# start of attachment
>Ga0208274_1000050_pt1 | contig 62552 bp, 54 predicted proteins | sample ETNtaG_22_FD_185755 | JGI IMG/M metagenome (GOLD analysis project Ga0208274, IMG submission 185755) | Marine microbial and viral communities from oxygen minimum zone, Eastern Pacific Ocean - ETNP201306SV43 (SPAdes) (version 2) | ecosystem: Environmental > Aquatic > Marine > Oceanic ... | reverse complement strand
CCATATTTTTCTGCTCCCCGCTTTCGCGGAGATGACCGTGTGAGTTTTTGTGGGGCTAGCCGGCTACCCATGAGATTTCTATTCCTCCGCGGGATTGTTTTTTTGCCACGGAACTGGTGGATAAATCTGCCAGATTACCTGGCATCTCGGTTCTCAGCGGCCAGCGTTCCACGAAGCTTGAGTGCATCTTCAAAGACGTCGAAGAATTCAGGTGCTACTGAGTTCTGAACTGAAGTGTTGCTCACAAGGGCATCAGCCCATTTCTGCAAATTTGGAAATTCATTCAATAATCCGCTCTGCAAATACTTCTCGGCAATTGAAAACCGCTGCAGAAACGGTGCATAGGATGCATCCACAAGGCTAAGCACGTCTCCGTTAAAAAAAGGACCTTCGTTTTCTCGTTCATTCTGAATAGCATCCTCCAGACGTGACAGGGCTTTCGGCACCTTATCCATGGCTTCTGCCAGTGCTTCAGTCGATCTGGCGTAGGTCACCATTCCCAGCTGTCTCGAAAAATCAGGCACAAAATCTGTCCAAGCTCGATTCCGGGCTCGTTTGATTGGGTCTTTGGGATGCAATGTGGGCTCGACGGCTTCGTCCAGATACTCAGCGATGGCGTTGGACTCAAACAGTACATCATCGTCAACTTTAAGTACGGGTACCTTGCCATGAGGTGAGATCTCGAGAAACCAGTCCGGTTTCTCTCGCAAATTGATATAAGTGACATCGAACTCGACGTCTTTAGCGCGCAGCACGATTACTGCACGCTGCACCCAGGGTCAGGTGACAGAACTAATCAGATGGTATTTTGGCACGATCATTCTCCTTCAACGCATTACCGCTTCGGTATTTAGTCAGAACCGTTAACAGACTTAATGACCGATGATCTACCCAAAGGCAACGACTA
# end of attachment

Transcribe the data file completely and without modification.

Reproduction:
>Ga0208274_1000050_pt1 | contig 62552 bp, 54 predicted proteins | sample ETNtaG_22_FD_185755 | JGI IMG/M metagenome (GOLD analysis project Ga0208274, IMG submission 185755) | Marine microbial and viral communities from oxygen minimum zone, Eastern Pacific Ocean - ETNP201306SV43 (SPAdes) (version 2) | ecosystem: Environmental > Aquatic > Marine > Oceanic ... | reverse complement strand
CCATATTTTTCTGCTCCCCGCTTTCGCGGAGATGACCGTGTGAGTTTTTGTGGGGCTAGCCGGCTACCCATGAGATTTCTATTCCTCCGCGGGATTGTTTTTTTGCCACGGAACTGGTGGATAAATCTGCCAGATTACCTGGCATCTCGGTTCTCAGCGGCCAGCGTTCCACGAAGCTTGAGTGCATCTTCAAAGACGTCGAAGAATTCAGGTGCTACTGAGTTCTGAACTGAAGTGTTGCTCACAAGGGCATCAGCCCATTTCTGCAAATTTGGAAATTCATTCAATAATCCGCTCTGCAAATACTTCTCGGCAATTGAAAACCGCTGCAGAAACGGTGCATAGGATGCATCCACAAGGCTAAGCACGTCTCCGTTAAAAAAAGGACCTTCGTTTTCTCGTTCATTCTGAATAGCATCCTCCAGACGTGACAGGGCTTTCGGCACCTTATCCATGGCTTCTGCCAGTGCTTCAGTCGATCTGGCGTAGGTCACCATTCCCAGCTGTCTCGAAAAATCAGGCACAAAATCTGTCCAAGCTCGATTCCGGGCTCGTTTGATTGGGTCTTTGGGATGCAATGTGGGCTCGACGGCTTCGTCCAGATACTCAGCGATGGCGTTGGACTCAAACAGTACATCATCGTCAACTTTAAGTACGGGTACCTTGCCATGAGGTGAGATCTCGAGAAACCAGTCCGGTTTCTCTCGCAAATTGATATAAGTGACATCGAACTCGACGTCTTTAGCGCGCAGCACGATTACTGCACGCTGCACCCAGGGTCAGGTGACAGAACTAATCAGATGGTATTTTGGCACGATCATTCTCCTTCAACGCATTACCGCTTCGGTATTTAGTCAGAACCGTTAACAGACTTAATGACCGATGATCTACCCAAAGGCAACGACTA